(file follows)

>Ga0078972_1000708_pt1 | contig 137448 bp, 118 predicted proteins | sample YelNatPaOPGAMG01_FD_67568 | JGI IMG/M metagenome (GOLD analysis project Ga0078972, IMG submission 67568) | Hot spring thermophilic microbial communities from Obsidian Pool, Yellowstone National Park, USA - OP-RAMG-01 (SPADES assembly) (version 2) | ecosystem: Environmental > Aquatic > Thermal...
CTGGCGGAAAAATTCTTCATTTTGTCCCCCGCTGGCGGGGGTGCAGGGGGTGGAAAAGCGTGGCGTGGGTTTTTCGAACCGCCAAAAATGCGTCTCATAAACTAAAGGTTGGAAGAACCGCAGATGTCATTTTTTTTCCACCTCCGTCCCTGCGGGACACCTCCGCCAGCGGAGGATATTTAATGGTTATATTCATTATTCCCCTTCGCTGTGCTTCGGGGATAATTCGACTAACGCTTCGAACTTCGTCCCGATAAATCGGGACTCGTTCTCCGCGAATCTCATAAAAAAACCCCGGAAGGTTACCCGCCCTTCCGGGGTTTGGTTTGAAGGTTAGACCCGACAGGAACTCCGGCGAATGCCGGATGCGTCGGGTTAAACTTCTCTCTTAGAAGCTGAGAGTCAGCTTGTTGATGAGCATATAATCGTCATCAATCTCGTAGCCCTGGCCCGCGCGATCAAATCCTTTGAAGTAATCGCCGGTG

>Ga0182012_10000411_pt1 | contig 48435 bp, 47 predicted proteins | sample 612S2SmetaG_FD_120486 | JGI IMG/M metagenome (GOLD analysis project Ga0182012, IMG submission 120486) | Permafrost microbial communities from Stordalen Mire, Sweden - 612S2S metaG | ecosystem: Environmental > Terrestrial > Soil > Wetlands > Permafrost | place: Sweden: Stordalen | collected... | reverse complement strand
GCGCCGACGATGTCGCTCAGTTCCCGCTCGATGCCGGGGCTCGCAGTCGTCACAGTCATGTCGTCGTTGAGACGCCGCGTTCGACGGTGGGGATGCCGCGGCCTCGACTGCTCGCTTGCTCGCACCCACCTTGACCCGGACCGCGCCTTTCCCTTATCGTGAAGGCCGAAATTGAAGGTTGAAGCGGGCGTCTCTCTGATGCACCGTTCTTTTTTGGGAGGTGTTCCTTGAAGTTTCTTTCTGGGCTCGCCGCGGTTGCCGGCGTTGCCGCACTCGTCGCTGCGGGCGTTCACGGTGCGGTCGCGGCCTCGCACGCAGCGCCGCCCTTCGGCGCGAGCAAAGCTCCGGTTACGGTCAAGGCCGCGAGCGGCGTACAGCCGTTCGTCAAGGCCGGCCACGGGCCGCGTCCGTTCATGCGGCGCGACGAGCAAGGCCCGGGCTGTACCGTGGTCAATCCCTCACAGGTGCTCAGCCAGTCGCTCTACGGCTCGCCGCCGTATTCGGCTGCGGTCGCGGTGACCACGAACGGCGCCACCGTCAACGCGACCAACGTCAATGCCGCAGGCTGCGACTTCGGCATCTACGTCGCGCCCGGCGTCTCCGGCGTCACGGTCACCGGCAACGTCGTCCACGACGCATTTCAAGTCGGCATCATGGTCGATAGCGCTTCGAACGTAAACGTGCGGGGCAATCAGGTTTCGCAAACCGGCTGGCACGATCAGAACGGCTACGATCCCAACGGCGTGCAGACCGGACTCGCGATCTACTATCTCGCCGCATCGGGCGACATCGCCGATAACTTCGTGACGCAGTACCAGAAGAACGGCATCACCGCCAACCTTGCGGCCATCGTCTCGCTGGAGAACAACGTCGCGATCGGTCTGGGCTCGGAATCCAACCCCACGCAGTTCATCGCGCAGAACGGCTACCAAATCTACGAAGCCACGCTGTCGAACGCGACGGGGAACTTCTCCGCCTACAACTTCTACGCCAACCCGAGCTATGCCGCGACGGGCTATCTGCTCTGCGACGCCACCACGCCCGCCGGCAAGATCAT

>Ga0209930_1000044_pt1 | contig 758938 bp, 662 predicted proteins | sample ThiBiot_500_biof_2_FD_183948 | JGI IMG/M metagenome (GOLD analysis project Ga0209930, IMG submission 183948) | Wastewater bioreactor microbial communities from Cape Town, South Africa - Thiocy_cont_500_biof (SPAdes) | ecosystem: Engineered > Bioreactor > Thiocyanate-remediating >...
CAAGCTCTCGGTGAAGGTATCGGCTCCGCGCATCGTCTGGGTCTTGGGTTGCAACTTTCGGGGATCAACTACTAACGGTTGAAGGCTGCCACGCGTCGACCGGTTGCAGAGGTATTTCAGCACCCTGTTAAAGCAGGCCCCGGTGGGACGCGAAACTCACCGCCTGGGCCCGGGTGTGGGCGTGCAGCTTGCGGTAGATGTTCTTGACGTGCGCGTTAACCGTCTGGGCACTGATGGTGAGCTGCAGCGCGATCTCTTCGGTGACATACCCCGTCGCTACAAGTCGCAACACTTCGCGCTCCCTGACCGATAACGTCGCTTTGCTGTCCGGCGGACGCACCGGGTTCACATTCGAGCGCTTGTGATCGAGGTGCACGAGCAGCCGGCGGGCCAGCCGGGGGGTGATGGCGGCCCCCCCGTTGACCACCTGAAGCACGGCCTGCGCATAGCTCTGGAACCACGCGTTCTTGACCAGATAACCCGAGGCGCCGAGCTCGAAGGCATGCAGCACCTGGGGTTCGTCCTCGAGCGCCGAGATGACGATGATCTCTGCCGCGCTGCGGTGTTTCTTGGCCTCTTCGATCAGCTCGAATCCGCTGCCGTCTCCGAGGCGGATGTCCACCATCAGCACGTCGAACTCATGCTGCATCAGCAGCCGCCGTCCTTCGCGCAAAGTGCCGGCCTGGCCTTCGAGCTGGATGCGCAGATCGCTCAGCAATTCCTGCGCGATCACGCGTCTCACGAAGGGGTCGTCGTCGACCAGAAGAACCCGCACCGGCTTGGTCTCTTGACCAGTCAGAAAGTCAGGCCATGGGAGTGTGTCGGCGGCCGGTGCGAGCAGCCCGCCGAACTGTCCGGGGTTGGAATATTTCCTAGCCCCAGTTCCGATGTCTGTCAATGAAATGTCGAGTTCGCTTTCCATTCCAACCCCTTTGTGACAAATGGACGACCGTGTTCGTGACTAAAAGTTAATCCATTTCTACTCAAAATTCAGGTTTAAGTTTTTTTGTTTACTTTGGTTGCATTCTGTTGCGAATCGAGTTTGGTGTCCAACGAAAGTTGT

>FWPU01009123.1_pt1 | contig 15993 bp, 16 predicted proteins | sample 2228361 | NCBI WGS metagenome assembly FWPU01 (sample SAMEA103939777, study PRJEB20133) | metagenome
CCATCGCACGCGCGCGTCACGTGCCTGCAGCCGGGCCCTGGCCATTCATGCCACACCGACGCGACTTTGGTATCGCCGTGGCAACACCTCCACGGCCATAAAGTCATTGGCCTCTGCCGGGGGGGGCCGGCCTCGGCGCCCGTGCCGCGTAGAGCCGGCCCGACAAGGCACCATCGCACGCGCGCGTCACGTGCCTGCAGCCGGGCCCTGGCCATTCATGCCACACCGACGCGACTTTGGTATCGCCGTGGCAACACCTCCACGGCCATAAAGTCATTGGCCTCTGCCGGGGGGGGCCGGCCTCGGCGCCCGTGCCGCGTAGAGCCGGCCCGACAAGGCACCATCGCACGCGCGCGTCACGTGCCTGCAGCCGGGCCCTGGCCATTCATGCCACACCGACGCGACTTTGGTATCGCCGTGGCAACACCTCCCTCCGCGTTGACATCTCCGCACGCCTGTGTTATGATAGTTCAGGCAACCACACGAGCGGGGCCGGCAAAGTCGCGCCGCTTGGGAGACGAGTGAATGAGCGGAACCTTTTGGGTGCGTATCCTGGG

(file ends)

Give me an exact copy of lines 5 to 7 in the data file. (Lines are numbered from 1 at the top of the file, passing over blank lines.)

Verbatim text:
>Ga0209930_1000044_pt1 | contig 758938 bp, 662 predicted proteins | sample ThiBiot_500_biof_2_FD_183948 | JGI IMG/M metagenome (GOLD analysis project Ga0209930, IMG submission 183948) | Wastewater bioreactor microbial communities from Cape Town, South Africa - Thiocy_cont_500_biof (SPAdes) | ecosystem: Engineered > Bioreactor > Thiocyanate-remediating >...
CAAGCTCTCGGTGAAGGTATCGGCTCCGCGCATCGTCTGGGTCTTGGGTTGCAACTTTCGGGGATCAACTACTAACGGTTGAAGGCTGCCACGCGTCGACCGGTTGCAGAGGTATTTCAGCACCCTGTTAAAGCAGGCCCCGGTGGGACGCGAAACTCACCGCCTGGGCCCGGGTGTGGGCGTGCAGCTTGCGGTAGATGTTCTTGACGTGCGCGTTAACCGTCTGGGCACTGATGGTGAGCTGCAGCGCGATCTCTTCGGTGACATACCCCGTCGCTACAAGTCGCAACACTTCGCGCTCCCTGACCGATAACGTCGCTTTGCTGTCCGGCGGACGCACCGGGTTCACATTCGAGCGCTTGTGATCGAGGTGCACGAGCAGCCGGCGGGCCAGCCGGGGGGTGATGGCGGCCCCCCCGTTGACCACCTGAAGCACGGCCTGCGCATAGCTCTGGAACCACGCGTTCTTGACCAGATAACCCGAGGCGCCGAGCTCGAAGGCATGCAGCACCTGGGGTTCGTCCTCGAGCGCCGAGATGACGATGATCTCTGCCGCGCTGCGGTGTTTCTTGGCCTCTTCGATCAGCTCGAATCCGCTGCCGTCTCCGAGGCGGATGTCCACCATCAGCACGTCGAACTCATGCTGCATCAGCAGCCGCCGTCCTTCGCGCAAAGTGCCGGCCTGGCCTTCGAGCTGGATGCGCAGATCGCTCAGCAATTCCTGCGCGATCACGCGTCTCACGAAGGGGTCGTCGTCGACCAGAAGAACCCGCACCGGCTTGGTCTCTTGACCAGTCAGAAAGTCAGGCCATGGGAGTGTGTCGGCGGCCGGTGCGAGCAGCCCGCCGAACTGTCCGGGGTTGGAATATTTCCTAGCCCCAGTTCCGATGTCTGTCAATGAAATGTCGAGTTCGCTTTCCATTCCAACCCCTTTGTGACAAATGGACGACCGTGTTCGTGACTAAAAGTTAATCCATTTCTACTCAAAATTCAGGTTTAAGTTTTTTTGTTTACTTTGGTTGCATTCTGTTGCGAATCGAGTTTGGTGTCCAACGAAAGTTGT

>FWPU01009123.1_pt1 | contig 15993 bp, 16 predicted proteins | sample 2228361 | NCBI WGS metagenome assembly FWPU01 (sample SAMEA103939777, study PRJEB20133) | metagenome